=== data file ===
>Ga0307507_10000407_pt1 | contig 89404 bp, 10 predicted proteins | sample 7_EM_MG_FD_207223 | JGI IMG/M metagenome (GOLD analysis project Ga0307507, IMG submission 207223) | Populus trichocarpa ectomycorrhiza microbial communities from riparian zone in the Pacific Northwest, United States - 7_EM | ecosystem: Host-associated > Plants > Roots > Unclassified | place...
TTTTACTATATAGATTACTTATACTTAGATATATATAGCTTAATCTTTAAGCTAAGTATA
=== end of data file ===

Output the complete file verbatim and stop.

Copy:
>Ga0307507_10000407_pt1 | contig 89404 bp, 10 predicted proteins | sample 7_EM_MG_FD_207223 | JGI IMG/M metagenome (GOLD analysis project Ga0307507, IMG submission 207223) | Populus trichocarpa ectomycorrhiza microbial communities from riparian zone in the Pacific Northwest, United States - 7_EM | ecosystem: Host-associated > Plants > Roots > Unclassified | place...
TTTTACTATATAGATTACTTATACTTAGATATATATAGCTTAATCTTTAAGCTAAGTATA